- Cubadebate opens its new Web page in English | 20
- Mandela is dead: Why hide the truth about Apartheid? | 11
- El Paso Diary: The Battle Over the Solo Fax | 10
- President Hugo Chavez's address to the People of Venezuela | 10
- Free the Five is heard at Left Forum | 6
- The Unsustainable Position of the Empire | 5
- U.S. government promoting Internet aggression against Cuba | 5
- NATO’s Genocidal Role | 4
- The Fiftieth Anniversary Parade | 4
- Nato’s Fascist War | 4
- The Wonderful World of Capitalism | 4
- A Brilliant and Courageous Statement | 3
- Cuba's Reasons
- Cuban Five
- El Paso Diary
The El Paso Diary is written by José Pertierra--an attorney who represents the government of Venezuela in its request for the extradition of Luis Posada Carriles. Pertierra´s journals describe the testimony, evidence, legal skirmishes, quirks and follies of this very historic trial that features for the first time the close collaboration of the United States government with Cuban authorities to prosecute an ex CIA agent who is one of the masterminds of the fifty-year old dirty war against Cuba.
- Bernie Dwyer
- Bruno Rodríguez Parrilla
- Deisy Francis Mexidor
- Fidel Castro Ruz
- José Pertierra
- Raúl Castro Ruz
- Ricardo Alarcón de Quesada
- Amy Goodman
- Arleen Rodríguez Derivet
- Frei Betto
- Hugo Chávez Frías
- Josh R. Nelson
- Juan Gelman
- Luis Rumbaut
- Michael Moore
- Mumia Abu-Jamal
- Noam Chomsky
- Reinaldo Taladrid Herrero
- Richard Gott
- Tom Hayden
While I am working with the already famous Greenspan book, I read an article published by El País, a Spanish newspaper with a circulation of more than 500,000, according to reports; I would like to pass this on to the readers. It is signed by Ernesto Ekaizer, and it literally reads:
In one of my reflections I made reference to gold bars deposited in the basements of the Twin Towers. This time the subject is quite a bit more complicated and hard to believe. Almost four decades ago scientists living in the United States created the Internet, the same way that Albert Einstein, born in Germany, discovered in his own time the formula to measure atomic energy.
It was Reagan who created the Cuban American National Foundation, whose sinister involvement in the blockade and in terrorist actions against Cuba would be revealed years later, when the United States declassified secret documents, albeit full of information that had been shamefully crossed out. Had these documents come to light earlier, our conduct would not have been different.
Important meetings take place at such a frantic pace and Bush flies around and speaks at such speed that it is almost impossible to keep track. En route to Sydney, he stopped over for a few hours in Iraq, no less. I can’t say whether this happened two or three days ago, because when it’s Thursday in Sydney and the sun is almost at high noon over the land, it’s still Wednesday in Havana with its fresh night air. The globalized planet Earth changes and transforms our concepts. Only one reality remains unchanged: the Empire’s network of air, sea, land and space military bases, increasingly more powerful and at the same time more vulnerable.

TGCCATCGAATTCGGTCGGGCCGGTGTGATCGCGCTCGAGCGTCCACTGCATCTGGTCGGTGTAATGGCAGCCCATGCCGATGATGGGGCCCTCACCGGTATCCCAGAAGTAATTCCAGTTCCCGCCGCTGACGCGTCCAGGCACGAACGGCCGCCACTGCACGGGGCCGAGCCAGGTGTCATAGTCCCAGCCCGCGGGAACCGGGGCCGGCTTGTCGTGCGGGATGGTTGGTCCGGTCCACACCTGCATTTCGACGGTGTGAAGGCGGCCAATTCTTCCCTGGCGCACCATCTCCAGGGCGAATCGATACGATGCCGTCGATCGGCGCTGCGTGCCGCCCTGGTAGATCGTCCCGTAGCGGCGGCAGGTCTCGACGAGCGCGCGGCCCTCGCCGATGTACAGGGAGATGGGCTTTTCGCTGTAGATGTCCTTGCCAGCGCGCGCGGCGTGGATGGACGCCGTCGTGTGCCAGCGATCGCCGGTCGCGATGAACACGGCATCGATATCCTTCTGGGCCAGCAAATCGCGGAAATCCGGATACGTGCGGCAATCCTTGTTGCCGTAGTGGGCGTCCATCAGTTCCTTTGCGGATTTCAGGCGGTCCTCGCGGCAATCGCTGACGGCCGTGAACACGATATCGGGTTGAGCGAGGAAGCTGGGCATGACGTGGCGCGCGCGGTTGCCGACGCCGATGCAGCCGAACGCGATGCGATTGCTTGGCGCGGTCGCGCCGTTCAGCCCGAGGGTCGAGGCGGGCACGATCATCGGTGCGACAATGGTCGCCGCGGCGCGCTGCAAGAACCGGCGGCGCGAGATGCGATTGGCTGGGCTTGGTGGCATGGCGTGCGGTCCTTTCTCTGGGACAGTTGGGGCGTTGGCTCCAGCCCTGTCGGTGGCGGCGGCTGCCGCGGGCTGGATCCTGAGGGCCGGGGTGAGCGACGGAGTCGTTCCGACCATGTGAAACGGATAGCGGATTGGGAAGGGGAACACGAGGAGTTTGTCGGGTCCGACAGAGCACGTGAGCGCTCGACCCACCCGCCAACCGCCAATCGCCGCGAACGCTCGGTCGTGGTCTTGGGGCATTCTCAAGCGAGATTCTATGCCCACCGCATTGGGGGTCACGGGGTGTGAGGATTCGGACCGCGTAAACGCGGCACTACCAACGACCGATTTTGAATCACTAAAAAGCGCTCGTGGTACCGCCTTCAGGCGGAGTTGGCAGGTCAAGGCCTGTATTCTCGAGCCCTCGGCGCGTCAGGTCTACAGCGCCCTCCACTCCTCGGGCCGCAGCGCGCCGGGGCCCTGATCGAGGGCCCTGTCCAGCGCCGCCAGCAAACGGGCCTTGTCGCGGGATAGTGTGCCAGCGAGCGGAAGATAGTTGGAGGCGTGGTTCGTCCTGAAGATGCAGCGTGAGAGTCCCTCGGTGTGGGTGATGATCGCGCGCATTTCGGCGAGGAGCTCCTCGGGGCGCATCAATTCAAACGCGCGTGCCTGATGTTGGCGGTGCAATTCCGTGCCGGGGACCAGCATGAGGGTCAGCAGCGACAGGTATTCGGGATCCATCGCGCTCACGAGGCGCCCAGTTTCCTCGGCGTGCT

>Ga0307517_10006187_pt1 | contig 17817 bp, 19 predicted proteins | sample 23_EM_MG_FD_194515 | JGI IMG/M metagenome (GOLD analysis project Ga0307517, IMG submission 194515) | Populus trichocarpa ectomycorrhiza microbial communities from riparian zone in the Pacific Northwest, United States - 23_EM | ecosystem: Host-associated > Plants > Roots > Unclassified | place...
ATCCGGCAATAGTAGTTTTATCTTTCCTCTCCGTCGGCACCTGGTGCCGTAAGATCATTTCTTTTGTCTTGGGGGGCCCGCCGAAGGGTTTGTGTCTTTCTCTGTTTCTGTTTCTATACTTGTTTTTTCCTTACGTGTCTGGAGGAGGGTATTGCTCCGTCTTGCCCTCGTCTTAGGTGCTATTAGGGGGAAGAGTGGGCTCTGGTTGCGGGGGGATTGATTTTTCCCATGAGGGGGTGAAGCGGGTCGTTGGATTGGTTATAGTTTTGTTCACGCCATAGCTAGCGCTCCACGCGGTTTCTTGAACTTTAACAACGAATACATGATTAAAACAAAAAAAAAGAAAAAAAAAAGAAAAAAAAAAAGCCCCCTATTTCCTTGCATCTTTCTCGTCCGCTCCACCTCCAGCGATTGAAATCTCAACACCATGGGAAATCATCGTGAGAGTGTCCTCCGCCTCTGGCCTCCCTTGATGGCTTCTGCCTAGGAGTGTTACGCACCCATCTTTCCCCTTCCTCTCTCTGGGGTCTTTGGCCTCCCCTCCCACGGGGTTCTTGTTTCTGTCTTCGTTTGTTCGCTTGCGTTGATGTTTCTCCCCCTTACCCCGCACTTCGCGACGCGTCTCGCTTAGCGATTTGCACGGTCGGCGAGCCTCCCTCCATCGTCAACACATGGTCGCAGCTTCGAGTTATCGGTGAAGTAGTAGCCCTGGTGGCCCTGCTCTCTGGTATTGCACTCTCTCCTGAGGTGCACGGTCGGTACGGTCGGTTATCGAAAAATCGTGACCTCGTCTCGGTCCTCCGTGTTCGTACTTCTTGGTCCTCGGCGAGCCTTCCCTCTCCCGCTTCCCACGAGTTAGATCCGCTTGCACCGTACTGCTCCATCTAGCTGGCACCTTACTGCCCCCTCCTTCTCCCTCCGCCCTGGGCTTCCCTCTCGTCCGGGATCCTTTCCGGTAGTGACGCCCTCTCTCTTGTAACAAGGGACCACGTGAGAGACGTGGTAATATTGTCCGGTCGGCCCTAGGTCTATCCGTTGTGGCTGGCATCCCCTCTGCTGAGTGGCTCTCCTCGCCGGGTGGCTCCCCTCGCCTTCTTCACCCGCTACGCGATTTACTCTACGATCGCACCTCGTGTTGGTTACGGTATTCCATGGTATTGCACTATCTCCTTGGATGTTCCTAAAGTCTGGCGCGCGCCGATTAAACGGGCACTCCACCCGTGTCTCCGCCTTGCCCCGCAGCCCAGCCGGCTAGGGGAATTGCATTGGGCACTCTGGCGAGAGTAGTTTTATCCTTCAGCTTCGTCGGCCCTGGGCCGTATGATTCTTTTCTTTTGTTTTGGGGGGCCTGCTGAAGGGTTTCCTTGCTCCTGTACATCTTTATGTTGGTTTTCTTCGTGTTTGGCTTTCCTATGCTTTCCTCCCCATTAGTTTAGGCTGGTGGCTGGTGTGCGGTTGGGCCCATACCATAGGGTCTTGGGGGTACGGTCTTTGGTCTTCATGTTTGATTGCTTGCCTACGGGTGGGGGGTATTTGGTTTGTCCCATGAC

Every day I carefully read the opinions about Cuba in the traditional press agency releases, including those from the peoples which were part of the USSR, those from the People’s Republic of China and others. News reaches me from the Latin America press, from Spain and the rest of Europe.
Of all the presidents of the United States, and those who aspire to that office, I only met one who, for ethical-religious reasons, was not an accomplice to the brutal terrorism against Cuba: James Carter. That assumes, of course, another President who forbade that United States officials should be used to assassinate Cuban leaders. That was the case of Gerald Ford who replaced Nixon after the Watergate scandal. Given his irregular manner of ascending to the office, one might characterize him as a symbolic President
When I read Hart’s article, published by Granma in commemoration of Chibás’ birth, and saw it quoted a paragraph of the speech I delivered at the Colón Cemetery on January 16, 1959, eight days after my arrival in Havana following the revolutionary triumph, many memories of fallen, heroic comrades came to me. I thought of Juan Manuel Márquez, a brilliant orator and follower of Marti’s ideas and second chief of the Granma expeditionary force. I thought of Abel Santamaría, who was to take command of our forces were I to fall during the attack on the Moncada garrison; of Pedro Marrero, Ñico López, José Luis Tasende, Gildo Fleitas, the Gómez brothers, Ciro Redondo, Julio Díaz and practically all the members of the numerous contingent of young people from Artemisa who fell at Moncada or in the Sierra. The list is endless. All of them came from the rank and file of the Orthodox Party
The words of Roberto González, a lawyer born to a Cuban family that fled to the United States during the dictatorship and returned to Cuba following the triumph of the Revolution, come to mind as I begin to reflect on this issue. Like René, he was born in the United States during his family’s sojourn there. He has been fighting tirelessly to obtain the release of his brother René, who endures cruel and unjust imprisonment, as do four other heroes who sought to defend their country in the struggle against terrorism.
The Guantanamo Naval Base since the Triumph of the Revolution.
The Guantanamo Naval Base from the formal end of the Platt Amendment until the Triumph of the Revolution.